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Re: JBL SRX718 - Basic Distortion Measurements
« Reply #14 on: April 25, 2010, 11:28:38 am »

Hey Art,

Would it be useful, for comparisons sake, the next time I am out there to test the 2268H with similar power levels that you tested the 4015LF and LAB12 at?  I don't know if that would help for comparison sake since I ended up testing at a bit higher level?


Maybe something like 200, 400, and 800 watts?


Thanks,
Phil
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Art Welter

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Re: JBL SRX718 - Basic Distortion Measurements
« Reply #15 on: April 25, 2010, 03:01:43 pm »

Phil Lewandowski wrote on Sun, 25 April 2010 09:28

Hey Art,

Would it be useful, for comparisons sake, the next time I am out there to test the 2268H with similar power levels that you tested the 4015LF and LAB12 at?  I don't know if that would help for comparison sake since I ended up testing at a bit higher level?


Maybe something like 200, 400, and 800 watts?


Thanks,
Phil

Phil,

Testing at decades of power, 9 watts, 90, and 900 would show the  progression of  distortion components, but is a lot of work the way we are doing it.

I tested  at half and full power level, you tested at 1/2 dB more than full power.

The results are real world, subs are often powered with peaks double the full power rating.

For comparison sake, testing at and a bit below Fb would be informative, especially since the SRX 728 specs claim a +/- 3 dB point of 34-220.

However, you will probably find that  the 2268 hits 10% distortion at 33 Hz at only about 1/10 the rated power (100 watts), as  JBL’s chart shows.

Though the SRX 728 has more output above 50 Hz, a pair of Lab 12s, in a box of similar size can put out more clean output below 50 Hz.

This is important to me, since our ears are less sensitive to LF (equal loudness contours), if the sub is rolling off down low, the harmonic distortion may seem equal in level to the fundamental tone even when it is 10-20 dB lower.

This process has been very interesting to me, I have never seen distortion figures at full rated power before, even though it is common to run well above these levels.
index.php/fa/29718/0/

Art Welter
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Phil Lewandowski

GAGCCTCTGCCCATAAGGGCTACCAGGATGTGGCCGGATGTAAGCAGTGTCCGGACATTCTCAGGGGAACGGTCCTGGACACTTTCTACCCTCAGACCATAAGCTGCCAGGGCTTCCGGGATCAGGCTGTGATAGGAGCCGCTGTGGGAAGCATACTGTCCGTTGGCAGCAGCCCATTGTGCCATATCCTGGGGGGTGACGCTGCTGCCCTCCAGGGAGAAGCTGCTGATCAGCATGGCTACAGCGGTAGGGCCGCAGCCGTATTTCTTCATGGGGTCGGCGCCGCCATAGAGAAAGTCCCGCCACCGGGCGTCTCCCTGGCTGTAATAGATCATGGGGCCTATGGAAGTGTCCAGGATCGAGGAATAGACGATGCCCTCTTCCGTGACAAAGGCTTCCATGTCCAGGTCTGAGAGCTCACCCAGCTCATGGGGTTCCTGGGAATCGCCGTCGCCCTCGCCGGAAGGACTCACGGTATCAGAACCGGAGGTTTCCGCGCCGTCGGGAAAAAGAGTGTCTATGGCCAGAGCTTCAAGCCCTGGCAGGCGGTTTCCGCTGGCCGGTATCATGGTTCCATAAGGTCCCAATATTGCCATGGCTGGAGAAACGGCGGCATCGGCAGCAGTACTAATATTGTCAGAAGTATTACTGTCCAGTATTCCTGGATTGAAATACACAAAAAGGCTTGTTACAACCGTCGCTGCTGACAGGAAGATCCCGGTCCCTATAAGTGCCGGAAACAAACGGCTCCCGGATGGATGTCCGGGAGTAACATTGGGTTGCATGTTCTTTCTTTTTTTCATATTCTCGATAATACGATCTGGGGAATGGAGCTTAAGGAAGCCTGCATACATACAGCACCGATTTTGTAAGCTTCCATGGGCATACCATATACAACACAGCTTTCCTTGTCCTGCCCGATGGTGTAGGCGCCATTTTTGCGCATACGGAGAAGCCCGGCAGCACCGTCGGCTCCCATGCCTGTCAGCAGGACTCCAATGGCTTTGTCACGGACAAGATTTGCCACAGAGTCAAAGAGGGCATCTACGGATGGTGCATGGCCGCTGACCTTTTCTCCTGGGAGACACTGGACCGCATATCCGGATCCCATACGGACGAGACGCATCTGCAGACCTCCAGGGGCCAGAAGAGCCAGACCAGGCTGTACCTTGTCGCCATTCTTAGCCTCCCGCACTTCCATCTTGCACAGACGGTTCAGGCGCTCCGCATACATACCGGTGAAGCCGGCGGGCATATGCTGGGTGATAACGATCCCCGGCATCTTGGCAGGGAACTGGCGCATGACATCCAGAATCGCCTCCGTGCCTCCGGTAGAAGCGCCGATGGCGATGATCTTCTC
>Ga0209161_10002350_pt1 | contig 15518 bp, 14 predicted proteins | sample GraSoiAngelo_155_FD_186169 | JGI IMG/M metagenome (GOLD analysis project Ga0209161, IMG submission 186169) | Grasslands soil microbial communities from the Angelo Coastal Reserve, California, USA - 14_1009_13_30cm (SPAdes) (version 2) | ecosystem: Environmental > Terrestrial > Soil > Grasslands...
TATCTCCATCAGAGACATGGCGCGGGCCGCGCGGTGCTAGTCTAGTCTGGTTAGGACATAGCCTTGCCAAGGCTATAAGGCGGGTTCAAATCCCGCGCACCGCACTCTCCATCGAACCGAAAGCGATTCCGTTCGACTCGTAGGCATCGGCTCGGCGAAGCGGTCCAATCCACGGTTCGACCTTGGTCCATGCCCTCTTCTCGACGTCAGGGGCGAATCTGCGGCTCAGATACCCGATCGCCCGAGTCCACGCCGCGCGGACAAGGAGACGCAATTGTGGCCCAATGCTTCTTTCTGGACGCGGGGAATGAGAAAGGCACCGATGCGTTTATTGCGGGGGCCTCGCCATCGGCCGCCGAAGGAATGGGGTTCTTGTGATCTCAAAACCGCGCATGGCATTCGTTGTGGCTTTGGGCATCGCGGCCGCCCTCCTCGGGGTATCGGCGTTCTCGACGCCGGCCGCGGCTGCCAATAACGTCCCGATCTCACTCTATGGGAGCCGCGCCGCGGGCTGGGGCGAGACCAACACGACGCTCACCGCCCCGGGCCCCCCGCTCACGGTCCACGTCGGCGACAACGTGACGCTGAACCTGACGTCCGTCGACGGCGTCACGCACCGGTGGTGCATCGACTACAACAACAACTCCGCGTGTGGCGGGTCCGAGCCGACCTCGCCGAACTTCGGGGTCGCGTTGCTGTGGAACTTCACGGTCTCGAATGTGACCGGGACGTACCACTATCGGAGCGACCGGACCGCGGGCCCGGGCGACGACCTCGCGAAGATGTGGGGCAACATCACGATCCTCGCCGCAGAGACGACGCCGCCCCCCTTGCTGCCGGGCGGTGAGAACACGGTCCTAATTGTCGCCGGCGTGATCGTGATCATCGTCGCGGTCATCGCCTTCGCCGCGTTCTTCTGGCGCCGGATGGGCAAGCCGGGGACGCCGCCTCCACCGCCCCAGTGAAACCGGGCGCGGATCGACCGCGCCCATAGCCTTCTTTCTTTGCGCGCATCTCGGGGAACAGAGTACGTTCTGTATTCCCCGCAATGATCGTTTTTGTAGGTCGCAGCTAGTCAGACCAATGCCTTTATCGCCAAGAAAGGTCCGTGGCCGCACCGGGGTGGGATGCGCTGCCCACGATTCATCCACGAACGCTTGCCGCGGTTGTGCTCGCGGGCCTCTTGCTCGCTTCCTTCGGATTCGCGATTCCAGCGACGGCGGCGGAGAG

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Re: JBL SRX718 - Basic Distortion Measurements
« Reply #16 on: April 25, 2010, 03:35:31 pm »

Art Welter wrote on Sun, 25 April 2010 15:01

Phil Lewandowski wrote on Sun, 25 April 2010 09:28

Hey Art,

Would it be useful, for comparisons sake, the next time I am out there to test the 2268H with similar power levels that you tested the 4015LF and LAB12 at?  I don't know if that would help for comparison sake since I ended up testing at a bit higher level?


Maybe something like 200, 400, and 800 watts?


Thanks,
Phil

Phil,

Testing at decades of power, 9 watts, 90, and 900 would show the  progression of  distortion components, but is a lot of work the way we are doing it.

I tested  at half and full power level, you tested at 1/2 dB more than full power.

The results are real world, subs are often powered with peaks double the full power rating.

For comparison sake, testing at and a bit below Fb would be informative, especially since the SRX 728 specs claim a +/- 3 dB point of 34-220.

However, you will probably find that  the 2268 hits 10% distortion at 33 Hz at only about 1/10 the rated power (100 watts), as  JBL’s chart shows.

Though the SRX 728 has more output above 50 Hz, a pair of Lab 12s, in a box of similar size can put out more clean output below 50 Hz.

This is important to me, since our ears are less sensitive to LF (equal loudness contours), if the sub is rolling off down low, the harmonic distortion may seem equal in level to the fundamental tone even when it is 10-20 dB lower.

This process has been very interesting to me, I have never seen distortion figures at full rated power before, even though it is common to run well above these levels.
index.php/fa/29718/0/

Art Welter


Gotcha Art,